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La Follette High School

A group of 13 at-risk La Follette High School students was the first to go through a Madison School District "micro school" last school year.

Madison school officials say a nine-week “micro school” at the end of the 2017-18 academic year improved attendance, engagement and learning for a small group of at-risk La Follette High School students, but key questions remain about how the model could be implemented in the future.

The Madison School District launched the school April 5 at the Life Center Madison church in the wake of a string of fights and other behavior problems at La Follette, on the city’s East Side. The idea was to try to re-engage a small group of students believed to be responsible for much of the discord, in part by allowing them to have a greater say in what they learn and how they learn it.

Enrollment in the school was voluntary and while the district initially sought to recruit from 15 to 20 students, ultimately 13 — all black or biracial boys — signed up, and 10 of them showed academic, social and other kinds of progress toward graduation.

According to a July 9 report on the program:

  • Ten students had plans in place to transition to a more permanent school placement this coming school year.
  • Attendance for the 13 increased from 72 percent for school year prior to entering the micro school to 84 percent in the micro school.
  • Students earned five partial-day suspensions during the nine-week session, as opposed to 30 during the school year to that point.
  • Nine of the 13 students earned the maximum 3.5 credits available during the nine-week program, one earned three credits and three earned none.

The majority of the students also gave the school high marks.

A typical school day included physical education, a humanities course, “community circle” time, time to earn credits for classes they’d failed during their regular schooling, and one-on-one or “or small group academic and socio-emotional counseling,” according to the report. There were also weekly field trips and off-site, hands-on learning in one of three career paths: education/teaching, entrepreneurship/barbering and music engineering.

Photos and other media put together by the district on the blogging site Medium show students kayaking and creating “street tags” after a visit to the Madison Museum of Contemporary Art.

District officials are aiming to have a blueprint or “guidance document” in place by Tuesday for creating future micro schools. Ricardo Jara, special assistant to Superintendent Jennifer Cheatham, said one idea officials are considering is micro school as a “bridge” either to one of the district’s alternative high school programs or back to one of the district’s four main high schools.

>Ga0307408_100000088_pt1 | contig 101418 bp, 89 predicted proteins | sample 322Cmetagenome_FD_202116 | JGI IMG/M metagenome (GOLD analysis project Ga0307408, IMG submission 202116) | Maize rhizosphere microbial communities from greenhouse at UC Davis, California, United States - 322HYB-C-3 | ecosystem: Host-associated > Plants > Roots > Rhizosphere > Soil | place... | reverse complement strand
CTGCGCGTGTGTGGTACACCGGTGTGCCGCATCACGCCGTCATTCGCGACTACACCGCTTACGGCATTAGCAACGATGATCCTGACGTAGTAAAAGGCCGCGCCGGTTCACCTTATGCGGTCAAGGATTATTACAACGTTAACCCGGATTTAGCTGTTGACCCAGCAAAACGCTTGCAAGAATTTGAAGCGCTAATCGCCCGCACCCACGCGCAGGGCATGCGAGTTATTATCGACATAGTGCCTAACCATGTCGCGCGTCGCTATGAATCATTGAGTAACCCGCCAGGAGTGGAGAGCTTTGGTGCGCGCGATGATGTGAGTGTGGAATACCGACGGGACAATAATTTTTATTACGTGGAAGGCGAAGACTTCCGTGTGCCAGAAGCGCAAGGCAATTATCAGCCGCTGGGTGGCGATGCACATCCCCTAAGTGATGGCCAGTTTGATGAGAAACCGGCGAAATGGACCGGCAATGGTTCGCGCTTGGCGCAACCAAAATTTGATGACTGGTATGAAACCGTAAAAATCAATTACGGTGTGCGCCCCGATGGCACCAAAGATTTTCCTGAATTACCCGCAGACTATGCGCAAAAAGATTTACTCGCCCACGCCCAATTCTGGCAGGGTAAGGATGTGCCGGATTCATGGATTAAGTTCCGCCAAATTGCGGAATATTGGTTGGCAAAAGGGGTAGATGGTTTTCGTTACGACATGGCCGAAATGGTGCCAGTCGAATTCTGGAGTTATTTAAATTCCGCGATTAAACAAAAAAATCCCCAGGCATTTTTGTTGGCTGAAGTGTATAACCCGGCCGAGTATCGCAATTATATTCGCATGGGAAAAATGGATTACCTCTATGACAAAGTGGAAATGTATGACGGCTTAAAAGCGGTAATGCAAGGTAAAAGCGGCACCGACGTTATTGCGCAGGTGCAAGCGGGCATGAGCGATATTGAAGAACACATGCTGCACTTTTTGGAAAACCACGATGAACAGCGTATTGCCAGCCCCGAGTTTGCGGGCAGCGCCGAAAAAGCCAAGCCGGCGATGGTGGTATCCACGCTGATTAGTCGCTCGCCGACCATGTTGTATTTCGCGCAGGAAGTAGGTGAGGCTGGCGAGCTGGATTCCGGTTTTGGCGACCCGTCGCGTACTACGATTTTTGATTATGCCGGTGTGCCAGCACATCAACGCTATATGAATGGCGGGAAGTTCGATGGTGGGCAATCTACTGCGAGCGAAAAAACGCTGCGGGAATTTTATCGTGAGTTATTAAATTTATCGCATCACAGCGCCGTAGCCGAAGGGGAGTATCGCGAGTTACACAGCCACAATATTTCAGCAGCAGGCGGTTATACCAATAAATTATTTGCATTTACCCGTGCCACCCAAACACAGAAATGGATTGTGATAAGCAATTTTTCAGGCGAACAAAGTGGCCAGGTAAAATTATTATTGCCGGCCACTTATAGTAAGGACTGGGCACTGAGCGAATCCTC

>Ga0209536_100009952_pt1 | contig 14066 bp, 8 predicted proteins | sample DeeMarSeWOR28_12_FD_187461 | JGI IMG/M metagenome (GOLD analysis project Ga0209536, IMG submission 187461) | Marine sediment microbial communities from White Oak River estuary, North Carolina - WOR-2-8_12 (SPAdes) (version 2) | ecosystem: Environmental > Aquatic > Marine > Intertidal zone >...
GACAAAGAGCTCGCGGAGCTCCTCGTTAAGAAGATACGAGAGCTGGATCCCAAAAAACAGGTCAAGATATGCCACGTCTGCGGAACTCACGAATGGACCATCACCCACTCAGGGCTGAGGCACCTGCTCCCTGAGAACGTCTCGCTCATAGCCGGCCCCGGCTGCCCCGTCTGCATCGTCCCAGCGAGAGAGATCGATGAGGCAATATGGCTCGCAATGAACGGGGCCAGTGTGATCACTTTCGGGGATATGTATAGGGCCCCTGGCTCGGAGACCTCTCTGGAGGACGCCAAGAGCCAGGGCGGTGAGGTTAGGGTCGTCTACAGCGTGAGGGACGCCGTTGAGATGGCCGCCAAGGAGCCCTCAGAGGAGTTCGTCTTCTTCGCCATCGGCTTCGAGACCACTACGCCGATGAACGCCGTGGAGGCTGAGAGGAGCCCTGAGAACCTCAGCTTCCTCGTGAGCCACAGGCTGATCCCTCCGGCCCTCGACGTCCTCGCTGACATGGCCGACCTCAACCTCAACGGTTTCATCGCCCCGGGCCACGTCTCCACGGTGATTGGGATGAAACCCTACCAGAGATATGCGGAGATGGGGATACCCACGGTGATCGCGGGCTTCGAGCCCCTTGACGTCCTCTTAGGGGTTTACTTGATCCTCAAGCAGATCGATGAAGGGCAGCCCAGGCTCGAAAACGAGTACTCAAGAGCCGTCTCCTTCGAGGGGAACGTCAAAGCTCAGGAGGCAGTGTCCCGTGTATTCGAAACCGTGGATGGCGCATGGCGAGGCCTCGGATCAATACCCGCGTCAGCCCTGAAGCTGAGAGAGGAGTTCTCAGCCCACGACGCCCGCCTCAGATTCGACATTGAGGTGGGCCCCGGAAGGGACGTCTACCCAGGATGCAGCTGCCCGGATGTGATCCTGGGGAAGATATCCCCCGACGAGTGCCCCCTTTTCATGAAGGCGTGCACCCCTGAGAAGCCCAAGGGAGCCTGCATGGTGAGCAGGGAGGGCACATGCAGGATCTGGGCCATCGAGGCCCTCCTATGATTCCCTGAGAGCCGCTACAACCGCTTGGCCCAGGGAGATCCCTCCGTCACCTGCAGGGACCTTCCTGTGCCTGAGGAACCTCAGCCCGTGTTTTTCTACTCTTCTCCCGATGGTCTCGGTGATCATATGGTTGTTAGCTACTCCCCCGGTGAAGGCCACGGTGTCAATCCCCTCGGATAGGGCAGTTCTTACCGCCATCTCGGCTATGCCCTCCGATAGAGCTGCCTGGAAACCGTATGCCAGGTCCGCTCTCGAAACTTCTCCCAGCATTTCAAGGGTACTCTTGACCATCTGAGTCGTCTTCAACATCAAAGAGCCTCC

Among the concerns School Board members had during a July 9 meeting were the location and academic rigor of the schools, and the homogeneity of their students.

School Board member Dean Loumos said the district wouldn’t be able to continue to find off-site locations for micro schools. “I think we can accomplish a lot on campus,” he said.

Jara said school-based programming is an option, but “it might be hard for some youth to heal in the same environment that might be harming them.”

“It’s more about the quality of the space,” he said.

“Some youth feel as though the current traditional school environment is unwelcoming and designed to set them up to fail,” Jara said, adding that some micro school students said they felt at times that “some adults and peers held deficit-based views of their abilities, or seemingly held onto a grudge long after a past transgression and attempts to reconcile.”

Board member TJ Mertz noted that the 3.5 credits earned during the nine-week program is the same number of credits available to traditional high school students over the course of a semester, and none of the micro school credits were in math and science. Jara said science and math coursework would be incorporated into later incarnations of the schools.

Mertz and board member Nicki Vander Meulen also worried about the public’s perception of district programs that, while voluntary, tend to serve students who all look the same.

“We’re sending a message that these kids belong separated from those kids and that’s a scary message to send,” Mertz said.

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Chris Rickert is the urban affairs reporter and SOS columnist for the Wisconsin State Journal.